Microorganisms in the human vagina, collectively referred to as the human vaginal microbiome (HVM), play fundamental roles in women’s health and their susceptibility to various urogenital diseases. For instance, bacterial vaginosis (BV), a common genital tract disorder in women, is characterized by an overgrowth of strict anaerobes over Lactobacilli, and is associated with an increased risk of acquiring sexually transmitted diseases (e.g. HIV), infertility, preterm birth and other adverse pregnancy outcomes. Despite the HVM's significance, the ecological roles of many vaginal species remain unclear and current approaches for investigating them have severe limitations. We are developing a new technology, based on microfluidic droplet co-cultivation, to dissect inter-species interactions in microbial communities in a highly parallel manner. In our initial work, we tested and validated this new technology using pairwise model systems consisting of Lactobacillus jensenii, a favored lactic acid producing vaginal bacterium, and one of two uropathogens, Gardnerella vaginalis or Enterococcus faecalis. Several analytical assays were adapted for downstream characterization of pooled droplets or individual ones to detect inter-species interactions. Our results showed severe inhibition of G. vaginalis ATCC 49145 growth by L. jensenii JV-V16 based on flask experiments, qPCR on pooled droplets, and CFU estimates of individual droplets. Similarly, E. faecalis ATCC 19433 growth was also inhibited when co-cultured with L. jensenii JV-V16 both in flasks and in micro-droplets. Building on this demonstration, our ongoing work is aimed at elucidating key ecological interactions in the HVM, by examining vaginal samples containing both bacteria and vaginal secretions.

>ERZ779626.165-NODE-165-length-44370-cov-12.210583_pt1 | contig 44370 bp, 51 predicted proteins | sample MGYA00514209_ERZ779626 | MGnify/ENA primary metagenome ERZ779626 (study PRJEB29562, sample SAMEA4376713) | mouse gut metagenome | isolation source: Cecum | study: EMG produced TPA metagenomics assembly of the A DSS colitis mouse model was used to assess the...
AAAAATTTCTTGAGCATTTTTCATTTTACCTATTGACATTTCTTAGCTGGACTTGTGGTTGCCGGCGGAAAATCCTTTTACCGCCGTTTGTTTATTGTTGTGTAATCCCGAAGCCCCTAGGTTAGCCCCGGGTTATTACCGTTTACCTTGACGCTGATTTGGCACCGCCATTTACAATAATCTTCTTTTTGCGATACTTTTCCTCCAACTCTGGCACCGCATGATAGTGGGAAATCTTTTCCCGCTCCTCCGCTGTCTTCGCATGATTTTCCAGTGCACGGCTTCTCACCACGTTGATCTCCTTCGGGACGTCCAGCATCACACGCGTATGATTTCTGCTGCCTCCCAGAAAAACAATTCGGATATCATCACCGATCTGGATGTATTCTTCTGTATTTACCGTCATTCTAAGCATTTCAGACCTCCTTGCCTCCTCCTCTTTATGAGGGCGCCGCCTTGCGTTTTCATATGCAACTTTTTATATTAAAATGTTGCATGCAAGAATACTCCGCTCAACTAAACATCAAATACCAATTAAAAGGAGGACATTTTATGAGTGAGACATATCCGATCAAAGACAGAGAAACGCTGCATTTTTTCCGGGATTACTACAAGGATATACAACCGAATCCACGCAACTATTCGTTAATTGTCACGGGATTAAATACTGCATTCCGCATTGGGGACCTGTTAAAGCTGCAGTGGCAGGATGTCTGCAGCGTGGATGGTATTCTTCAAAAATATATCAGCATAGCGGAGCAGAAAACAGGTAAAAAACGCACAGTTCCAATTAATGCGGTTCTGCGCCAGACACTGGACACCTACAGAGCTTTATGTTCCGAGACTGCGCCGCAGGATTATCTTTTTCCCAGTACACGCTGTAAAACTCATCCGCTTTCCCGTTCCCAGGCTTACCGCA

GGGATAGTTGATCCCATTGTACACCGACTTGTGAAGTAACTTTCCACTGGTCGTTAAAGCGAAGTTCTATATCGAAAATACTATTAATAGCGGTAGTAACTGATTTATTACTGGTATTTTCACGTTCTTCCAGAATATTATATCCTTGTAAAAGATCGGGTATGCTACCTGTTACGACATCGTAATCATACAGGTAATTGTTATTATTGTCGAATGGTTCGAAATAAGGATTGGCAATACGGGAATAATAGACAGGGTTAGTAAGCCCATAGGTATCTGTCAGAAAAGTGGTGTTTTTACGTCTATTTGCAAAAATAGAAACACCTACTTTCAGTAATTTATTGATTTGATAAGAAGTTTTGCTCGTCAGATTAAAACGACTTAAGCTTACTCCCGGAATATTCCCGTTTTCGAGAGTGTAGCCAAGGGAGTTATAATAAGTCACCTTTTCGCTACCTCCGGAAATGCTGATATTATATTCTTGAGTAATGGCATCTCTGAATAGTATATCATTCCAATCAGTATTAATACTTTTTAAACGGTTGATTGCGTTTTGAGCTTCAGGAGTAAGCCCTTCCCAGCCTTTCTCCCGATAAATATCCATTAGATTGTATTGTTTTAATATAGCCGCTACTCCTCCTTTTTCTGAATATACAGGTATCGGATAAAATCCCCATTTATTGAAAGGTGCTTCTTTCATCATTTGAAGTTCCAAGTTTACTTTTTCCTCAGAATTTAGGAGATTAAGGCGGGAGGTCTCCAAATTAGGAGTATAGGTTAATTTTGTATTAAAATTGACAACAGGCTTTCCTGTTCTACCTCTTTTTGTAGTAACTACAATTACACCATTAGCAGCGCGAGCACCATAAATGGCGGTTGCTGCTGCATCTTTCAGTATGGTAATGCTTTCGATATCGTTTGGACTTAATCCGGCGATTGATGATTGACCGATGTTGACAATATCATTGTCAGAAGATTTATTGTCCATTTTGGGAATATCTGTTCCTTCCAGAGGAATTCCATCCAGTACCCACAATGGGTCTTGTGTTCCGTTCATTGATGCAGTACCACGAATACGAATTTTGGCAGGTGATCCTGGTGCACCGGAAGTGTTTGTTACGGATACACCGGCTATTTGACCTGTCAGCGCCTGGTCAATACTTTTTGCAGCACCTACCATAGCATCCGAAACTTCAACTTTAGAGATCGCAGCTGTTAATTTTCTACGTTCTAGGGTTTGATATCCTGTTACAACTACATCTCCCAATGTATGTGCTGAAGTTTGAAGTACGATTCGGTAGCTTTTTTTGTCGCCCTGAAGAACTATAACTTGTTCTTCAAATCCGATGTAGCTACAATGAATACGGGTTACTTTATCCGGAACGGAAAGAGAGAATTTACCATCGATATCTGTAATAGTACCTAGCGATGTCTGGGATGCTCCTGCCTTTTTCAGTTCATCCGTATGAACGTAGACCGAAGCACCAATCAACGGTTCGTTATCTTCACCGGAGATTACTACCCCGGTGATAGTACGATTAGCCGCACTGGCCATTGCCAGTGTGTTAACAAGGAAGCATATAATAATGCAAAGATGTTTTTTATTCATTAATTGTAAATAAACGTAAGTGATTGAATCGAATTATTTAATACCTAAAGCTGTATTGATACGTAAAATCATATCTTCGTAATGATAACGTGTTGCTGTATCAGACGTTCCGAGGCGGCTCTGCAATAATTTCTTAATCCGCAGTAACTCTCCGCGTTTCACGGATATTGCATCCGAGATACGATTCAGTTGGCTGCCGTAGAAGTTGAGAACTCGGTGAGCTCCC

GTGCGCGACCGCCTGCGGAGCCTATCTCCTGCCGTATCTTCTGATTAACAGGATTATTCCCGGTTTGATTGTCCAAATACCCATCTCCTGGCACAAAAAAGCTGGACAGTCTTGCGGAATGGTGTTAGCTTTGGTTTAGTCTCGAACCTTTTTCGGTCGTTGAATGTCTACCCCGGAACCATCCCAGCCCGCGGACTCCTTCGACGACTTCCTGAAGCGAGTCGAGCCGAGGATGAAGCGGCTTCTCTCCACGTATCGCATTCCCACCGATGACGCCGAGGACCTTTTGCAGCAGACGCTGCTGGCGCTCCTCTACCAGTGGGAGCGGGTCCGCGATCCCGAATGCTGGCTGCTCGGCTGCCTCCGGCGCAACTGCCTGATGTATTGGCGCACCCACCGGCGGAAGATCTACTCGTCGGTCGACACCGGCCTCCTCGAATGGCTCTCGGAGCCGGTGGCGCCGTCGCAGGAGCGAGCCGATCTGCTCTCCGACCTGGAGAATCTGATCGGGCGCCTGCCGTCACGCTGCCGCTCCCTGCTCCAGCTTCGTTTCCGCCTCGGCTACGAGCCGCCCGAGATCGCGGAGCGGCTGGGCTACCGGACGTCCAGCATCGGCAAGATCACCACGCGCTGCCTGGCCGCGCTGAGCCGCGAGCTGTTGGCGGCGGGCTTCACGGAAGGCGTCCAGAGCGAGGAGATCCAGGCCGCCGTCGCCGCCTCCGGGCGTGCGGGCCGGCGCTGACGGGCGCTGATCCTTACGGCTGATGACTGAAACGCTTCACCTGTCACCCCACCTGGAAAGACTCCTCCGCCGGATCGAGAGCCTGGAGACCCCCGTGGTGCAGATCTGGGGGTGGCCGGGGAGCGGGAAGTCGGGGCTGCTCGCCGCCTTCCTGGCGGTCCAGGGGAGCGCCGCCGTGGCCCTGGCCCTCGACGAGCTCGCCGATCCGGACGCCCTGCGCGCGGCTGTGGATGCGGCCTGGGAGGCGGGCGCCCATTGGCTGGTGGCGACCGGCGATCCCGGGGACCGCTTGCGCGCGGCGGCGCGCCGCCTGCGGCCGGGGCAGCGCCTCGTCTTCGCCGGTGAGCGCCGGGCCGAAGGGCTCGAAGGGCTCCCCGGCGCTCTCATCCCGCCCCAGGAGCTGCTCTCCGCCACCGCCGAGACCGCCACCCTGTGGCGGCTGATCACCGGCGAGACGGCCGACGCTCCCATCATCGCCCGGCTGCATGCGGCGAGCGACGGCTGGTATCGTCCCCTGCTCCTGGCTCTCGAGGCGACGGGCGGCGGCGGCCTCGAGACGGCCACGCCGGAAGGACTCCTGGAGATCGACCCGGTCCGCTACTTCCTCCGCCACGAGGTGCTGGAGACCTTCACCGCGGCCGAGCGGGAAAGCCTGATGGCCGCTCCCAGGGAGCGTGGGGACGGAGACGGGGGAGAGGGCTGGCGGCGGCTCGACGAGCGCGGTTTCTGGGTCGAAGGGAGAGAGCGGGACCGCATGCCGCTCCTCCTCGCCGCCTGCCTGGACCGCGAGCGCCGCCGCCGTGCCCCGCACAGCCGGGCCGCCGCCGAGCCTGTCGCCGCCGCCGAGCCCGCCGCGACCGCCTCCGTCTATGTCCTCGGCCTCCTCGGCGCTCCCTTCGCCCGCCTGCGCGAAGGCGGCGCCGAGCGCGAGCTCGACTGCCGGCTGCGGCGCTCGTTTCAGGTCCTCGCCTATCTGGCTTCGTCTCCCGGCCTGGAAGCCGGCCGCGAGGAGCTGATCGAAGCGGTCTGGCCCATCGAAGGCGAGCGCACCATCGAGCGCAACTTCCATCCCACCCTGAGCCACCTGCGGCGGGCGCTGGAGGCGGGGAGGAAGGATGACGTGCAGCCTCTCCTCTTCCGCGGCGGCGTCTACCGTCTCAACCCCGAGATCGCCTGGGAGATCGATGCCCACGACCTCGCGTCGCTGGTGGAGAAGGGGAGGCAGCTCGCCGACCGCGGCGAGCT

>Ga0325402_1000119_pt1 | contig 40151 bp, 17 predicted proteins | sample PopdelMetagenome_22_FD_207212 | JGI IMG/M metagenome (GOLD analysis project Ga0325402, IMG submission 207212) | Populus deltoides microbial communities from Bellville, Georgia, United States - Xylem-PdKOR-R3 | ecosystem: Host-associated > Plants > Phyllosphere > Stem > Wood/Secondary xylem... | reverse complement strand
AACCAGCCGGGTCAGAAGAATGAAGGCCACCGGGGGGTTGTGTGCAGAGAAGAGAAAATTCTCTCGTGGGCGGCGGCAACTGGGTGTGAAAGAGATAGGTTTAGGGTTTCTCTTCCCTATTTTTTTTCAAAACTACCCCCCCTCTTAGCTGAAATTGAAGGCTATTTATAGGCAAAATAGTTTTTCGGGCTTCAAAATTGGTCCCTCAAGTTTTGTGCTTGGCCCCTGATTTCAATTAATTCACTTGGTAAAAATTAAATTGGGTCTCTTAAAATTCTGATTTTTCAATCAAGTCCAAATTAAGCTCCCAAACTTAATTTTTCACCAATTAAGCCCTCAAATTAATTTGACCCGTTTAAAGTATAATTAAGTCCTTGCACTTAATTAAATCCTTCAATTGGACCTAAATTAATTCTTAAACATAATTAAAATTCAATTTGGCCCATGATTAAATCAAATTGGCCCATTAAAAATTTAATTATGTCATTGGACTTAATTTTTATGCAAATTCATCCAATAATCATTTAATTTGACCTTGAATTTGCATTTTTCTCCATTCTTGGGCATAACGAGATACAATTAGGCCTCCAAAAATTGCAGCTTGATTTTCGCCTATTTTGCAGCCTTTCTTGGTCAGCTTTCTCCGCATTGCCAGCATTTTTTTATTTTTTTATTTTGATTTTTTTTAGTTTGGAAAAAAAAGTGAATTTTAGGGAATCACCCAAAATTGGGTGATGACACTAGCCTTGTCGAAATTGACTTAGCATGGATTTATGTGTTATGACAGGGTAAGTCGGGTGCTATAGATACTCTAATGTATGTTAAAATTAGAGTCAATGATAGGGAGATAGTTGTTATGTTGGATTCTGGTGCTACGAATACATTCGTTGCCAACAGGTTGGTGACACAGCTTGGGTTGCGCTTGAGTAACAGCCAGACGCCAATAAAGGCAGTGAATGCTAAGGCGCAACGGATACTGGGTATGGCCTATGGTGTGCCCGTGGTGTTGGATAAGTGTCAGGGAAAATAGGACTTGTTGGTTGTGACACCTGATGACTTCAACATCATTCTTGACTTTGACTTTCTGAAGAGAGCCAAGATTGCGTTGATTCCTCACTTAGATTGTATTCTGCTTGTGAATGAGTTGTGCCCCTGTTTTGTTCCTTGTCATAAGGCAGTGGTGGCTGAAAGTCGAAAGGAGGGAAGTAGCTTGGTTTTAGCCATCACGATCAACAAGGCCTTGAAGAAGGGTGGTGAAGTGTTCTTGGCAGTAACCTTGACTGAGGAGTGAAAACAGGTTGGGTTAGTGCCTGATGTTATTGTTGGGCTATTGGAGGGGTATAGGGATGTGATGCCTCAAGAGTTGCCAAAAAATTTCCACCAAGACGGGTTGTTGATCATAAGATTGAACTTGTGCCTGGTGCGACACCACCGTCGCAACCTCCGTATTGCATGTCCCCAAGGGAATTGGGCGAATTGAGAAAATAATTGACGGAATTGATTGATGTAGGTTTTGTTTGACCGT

Sponsored by the Host Microbiome Initiative